When Jewish scientist Jonas Salk first invented his polio vaccine, he was celebrated as a miracle worker by the international community.

Salk’s rise to fame was an unlikely one, though. Born to Jewish parents in New York City, Salk stood out among classmates not just for his astute mind, but for the minimal education his parents had received when they themselves were young.

Upon completing his undergraduate studies at City College in New York when he was only a teenager, Salk enrolled in medical school at New York University’s School of Medicine. Here, Salk cut away from the grain, choosing the path of medical research as opposed to the more common medical practice career.

Salk’s studies included extensive attention to biochemistry and bacteriology, paving the way for what would become one of the most important discoveries of the 20th century.

Polio has often been described as the worst disease of the postwar era. It’s been said that aside from the atomic bomb, the crippling disease was America’s greatest fear. With a president famously suffering from the affliction, a need to cure the growing problem became more and more pressing.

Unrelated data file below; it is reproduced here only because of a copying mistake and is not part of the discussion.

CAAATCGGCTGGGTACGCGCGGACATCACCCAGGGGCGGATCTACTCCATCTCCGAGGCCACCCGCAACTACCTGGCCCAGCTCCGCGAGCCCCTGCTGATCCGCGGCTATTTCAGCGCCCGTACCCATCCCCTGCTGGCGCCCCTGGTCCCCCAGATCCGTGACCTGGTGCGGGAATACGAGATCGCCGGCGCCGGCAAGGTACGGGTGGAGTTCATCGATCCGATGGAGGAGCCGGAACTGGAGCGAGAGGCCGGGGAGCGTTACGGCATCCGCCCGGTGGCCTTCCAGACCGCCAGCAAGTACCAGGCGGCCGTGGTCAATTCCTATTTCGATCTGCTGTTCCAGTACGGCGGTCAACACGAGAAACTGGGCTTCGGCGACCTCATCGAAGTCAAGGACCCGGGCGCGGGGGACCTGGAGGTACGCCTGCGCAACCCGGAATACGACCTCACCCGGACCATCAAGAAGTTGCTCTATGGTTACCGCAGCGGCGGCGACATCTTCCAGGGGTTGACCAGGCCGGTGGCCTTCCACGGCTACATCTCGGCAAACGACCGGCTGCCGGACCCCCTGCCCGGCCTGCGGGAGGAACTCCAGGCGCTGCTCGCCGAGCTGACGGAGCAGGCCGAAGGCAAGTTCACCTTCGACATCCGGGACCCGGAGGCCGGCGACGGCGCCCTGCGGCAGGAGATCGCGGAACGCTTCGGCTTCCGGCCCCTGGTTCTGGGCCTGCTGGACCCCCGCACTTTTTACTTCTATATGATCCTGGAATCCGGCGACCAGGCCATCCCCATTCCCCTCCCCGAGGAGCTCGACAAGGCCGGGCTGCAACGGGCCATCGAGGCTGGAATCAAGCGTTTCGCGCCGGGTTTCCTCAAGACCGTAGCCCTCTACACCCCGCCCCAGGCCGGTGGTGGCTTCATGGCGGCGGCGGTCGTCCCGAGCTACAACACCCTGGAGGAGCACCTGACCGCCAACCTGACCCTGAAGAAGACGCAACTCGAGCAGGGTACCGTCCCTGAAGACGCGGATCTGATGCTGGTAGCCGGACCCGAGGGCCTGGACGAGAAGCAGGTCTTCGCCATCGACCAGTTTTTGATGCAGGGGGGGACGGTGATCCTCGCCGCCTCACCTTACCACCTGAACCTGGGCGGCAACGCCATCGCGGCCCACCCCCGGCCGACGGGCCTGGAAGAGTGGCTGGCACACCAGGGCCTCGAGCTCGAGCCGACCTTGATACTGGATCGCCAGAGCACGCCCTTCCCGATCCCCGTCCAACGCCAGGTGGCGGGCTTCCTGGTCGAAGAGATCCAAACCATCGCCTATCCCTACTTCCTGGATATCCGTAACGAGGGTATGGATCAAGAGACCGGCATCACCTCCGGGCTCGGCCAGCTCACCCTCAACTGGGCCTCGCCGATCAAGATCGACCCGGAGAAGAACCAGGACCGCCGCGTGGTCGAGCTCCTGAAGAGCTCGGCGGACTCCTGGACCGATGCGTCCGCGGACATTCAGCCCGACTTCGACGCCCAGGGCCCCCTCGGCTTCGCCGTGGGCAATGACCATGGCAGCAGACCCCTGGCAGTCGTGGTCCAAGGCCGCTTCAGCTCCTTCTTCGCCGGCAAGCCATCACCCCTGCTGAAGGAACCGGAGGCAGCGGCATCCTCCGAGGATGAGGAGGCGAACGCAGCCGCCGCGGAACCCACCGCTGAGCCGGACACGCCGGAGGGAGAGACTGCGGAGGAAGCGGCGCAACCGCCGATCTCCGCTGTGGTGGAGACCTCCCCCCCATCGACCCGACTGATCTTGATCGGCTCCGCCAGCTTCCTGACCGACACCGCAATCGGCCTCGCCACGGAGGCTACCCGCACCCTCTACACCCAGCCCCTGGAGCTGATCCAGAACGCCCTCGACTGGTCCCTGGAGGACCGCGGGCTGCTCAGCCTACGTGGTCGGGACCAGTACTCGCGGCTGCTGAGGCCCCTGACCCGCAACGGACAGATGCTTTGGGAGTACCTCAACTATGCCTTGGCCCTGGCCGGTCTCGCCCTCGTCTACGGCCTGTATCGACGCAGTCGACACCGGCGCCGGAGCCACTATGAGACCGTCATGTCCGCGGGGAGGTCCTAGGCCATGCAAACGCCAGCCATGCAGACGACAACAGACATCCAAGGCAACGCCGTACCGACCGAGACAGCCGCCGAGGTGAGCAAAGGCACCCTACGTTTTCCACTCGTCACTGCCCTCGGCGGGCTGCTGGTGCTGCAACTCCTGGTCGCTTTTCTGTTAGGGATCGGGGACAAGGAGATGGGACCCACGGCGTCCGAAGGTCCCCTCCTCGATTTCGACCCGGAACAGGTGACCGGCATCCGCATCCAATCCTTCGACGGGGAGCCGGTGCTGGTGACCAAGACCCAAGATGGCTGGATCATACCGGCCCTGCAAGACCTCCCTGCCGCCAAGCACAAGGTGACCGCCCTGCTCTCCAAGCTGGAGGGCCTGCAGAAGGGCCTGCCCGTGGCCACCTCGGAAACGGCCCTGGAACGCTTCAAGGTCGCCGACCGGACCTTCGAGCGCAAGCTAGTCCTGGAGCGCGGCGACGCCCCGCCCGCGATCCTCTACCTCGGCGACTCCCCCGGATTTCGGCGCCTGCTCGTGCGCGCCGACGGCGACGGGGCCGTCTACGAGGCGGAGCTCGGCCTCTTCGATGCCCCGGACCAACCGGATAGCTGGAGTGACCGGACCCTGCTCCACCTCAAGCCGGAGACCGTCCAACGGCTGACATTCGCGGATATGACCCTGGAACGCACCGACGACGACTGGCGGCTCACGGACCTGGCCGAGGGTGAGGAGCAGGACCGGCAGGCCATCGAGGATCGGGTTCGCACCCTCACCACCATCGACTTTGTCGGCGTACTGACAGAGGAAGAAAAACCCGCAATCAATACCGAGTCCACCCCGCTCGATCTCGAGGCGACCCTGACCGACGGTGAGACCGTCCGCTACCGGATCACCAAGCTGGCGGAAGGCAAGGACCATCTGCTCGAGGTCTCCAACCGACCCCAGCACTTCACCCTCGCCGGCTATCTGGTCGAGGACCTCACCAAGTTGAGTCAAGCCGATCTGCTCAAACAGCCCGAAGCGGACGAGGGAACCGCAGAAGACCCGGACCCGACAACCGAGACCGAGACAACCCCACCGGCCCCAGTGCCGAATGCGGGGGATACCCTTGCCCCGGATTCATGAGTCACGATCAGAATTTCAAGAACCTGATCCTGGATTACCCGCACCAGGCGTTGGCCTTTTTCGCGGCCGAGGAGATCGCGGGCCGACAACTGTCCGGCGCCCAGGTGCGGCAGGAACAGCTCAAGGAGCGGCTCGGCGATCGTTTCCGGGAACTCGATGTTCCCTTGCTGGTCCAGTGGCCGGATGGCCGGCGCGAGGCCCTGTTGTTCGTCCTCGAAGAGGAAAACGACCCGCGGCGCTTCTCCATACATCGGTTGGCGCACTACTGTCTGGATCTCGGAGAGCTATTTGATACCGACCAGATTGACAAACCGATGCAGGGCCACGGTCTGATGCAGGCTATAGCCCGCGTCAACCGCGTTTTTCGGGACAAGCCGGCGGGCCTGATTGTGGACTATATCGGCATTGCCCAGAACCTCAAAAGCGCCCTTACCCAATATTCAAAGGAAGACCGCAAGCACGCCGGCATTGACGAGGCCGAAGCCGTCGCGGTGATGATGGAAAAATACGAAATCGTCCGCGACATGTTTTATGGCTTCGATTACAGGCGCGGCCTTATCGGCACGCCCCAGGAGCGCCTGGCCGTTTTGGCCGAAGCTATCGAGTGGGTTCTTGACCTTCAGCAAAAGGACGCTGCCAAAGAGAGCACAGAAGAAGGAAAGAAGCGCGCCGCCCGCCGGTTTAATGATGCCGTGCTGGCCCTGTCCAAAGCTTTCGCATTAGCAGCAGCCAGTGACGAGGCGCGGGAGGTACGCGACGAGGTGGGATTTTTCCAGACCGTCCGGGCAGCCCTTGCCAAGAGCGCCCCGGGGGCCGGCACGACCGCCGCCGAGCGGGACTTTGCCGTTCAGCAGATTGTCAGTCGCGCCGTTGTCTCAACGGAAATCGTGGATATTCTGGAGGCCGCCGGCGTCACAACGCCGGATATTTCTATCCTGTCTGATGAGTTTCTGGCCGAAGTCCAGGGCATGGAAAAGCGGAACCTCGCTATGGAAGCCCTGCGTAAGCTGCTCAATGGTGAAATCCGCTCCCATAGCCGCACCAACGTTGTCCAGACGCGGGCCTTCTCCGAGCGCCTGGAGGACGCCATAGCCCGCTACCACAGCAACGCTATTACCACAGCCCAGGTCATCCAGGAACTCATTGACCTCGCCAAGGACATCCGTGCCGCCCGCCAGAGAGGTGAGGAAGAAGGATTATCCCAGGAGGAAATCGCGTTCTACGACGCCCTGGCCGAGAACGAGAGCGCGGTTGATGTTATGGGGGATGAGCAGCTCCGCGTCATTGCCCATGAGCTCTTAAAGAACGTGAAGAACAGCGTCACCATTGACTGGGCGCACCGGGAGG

In 1947, Salk took a position with the University of Pittsburgh School of Medicine, which led to an appointment by the National Foundation for Infantile Paralysis the following year.

Salk was tasked with determining how many variations of the polio virus existed, but the scientist wanted to take the project further. He made it his personal mission to develop a vaccine.

The work took seven years, but Salk was eventually successful. After initiating trials involving nearly two million children, news was made public on April 12, 1955 that an effective virus against polio had indeed been created.

Salk became a national hero, but he didn’t rest on his laurels. In 1960 he established the Salk Institute for Biological Studies in California, which remains today a stalwart center for medical research.

Salk died on June 23, 1995, at the age of 80. His last years were spent dedicated to finding a vaccine for HIV/AIDS.

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